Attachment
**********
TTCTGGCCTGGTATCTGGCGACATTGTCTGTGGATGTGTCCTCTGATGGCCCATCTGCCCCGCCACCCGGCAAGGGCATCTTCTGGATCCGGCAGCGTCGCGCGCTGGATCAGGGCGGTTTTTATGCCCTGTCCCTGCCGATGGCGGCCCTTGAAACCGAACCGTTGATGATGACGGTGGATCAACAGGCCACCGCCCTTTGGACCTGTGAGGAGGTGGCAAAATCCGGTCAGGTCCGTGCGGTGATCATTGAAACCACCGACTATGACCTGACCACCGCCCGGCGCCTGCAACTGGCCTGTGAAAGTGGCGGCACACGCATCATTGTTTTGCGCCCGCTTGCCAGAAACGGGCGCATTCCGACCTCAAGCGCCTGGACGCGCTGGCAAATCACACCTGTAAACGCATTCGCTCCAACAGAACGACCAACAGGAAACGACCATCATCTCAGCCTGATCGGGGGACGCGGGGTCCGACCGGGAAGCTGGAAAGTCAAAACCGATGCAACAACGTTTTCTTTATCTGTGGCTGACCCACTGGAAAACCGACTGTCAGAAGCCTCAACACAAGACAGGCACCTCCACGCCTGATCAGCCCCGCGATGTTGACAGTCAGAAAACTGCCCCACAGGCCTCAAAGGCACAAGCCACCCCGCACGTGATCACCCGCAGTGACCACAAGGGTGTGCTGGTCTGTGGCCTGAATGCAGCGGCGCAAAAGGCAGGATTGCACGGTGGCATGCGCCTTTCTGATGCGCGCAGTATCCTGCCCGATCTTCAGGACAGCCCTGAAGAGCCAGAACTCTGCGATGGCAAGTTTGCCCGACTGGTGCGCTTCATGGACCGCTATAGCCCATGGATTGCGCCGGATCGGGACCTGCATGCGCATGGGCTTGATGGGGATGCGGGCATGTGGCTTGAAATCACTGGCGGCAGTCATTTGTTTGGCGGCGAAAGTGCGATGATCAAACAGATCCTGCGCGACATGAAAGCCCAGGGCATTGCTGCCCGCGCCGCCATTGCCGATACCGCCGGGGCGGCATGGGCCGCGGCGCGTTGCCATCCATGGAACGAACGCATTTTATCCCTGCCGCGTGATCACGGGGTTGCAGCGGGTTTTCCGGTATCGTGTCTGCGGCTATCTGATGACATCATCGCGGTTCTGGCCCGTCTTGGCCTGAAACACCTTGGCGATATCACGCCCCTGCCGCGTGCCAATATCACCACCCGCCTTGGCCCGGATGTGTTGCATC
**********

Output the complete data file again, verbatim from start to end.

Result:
TTCTGGCCTGGTATCTGGCGACATTGTCTGTGGATGTGTCCTCTGATGGCCCATCTGCCCCGCCACCCGGCAAGGGCATCTTCTGGATCCGGCAGCGTCGCGCGCTGGATCAGGGCGGTTTTTATGCCCTGTCCCTGCCGATGGCGGCCCTTGAAACCGAACCGTTGATGATGACGGTGGATCAACAGGCCACCGCCCTTTGGACCTGTGAGGAGGTGGCAAAATCCGGTCAGGTCCGTGCGGTGATCATTGAAACCACCGACTATGACCTGACCACCGCCCGGCGCCTGCAACTGGCCTGTGAAAGTGGCGGCACACGCATCATTGTTTTGCGCCCGCTTGCCAGAAACGGGCGCATTCCGACCTCAAGCGCCTGGACGCGCTGGCAAATCACACCTGTAAACGCATTCGCTCCAACAGAACGACCAACAGGAAACGACCATCATCTCAGCCTGATCGGGGGACGCGGGGTCCGACCGGGAAGCTGGAAAGTCAAAACCGATGCAACAACGTTTTCTTTATCTGTGGCTGACCCACTGGAAAACCGACTGTCAGAAGCCTCAACACAAGACAGGCACCTCCACGCCTGATCAGCCCCGCGATGTTGACAGTCAGAAAACTGCCCCACAGGCCTCAAAGGCACAAGCCACCCCGCACGTGATCACCCGCAGTGACCACAAGGGTGTGCTGGTCTGTGGCCTGAATGCAGCGGCGCAAAAGGCAGGATTGCACGGTGGCATGCGCCTTTCTGATGCGCGCAGTATCCTGCCCGATCTTCAGGACAGCCCTGAAGAGCCAGAACTCTGCGATGGCAAGTTTGCCCGACTGGTGCGCTTCATGGACCGCTATAGCCCATGGATTGCGCCGGATCGGGACCTGCATGCGCATGGGCTTGATGGGGATGCGGGCATGTGGCTTGAAATCACTGGCGGCAGTCATTTGTTTGGCGGCGAAAGTGCGATGATCAAACAGATCCTGCGCGACATGAAAGCCCAGGGCATTGCTGCCCGCGCCGCCATTGCCGATACCGCCGGGGCGGCATGGGCCGCGGCGCGTTGCCATCCATGGAACGAACGCATTTTATCCCTGCCGCGTGATCACGGGGTTGCAGCGGGTTTTCCGGTATCGTGTCTGCGGCTATCTGATGACATCATCGCGGTTCTGGCCCGTCTTGGCCTGAAACACCTTGGCGATATCACGCCCCTGCCGCGTGCCAATATCACCACCCGCCTTGGCCCGGATGTGTTGCATC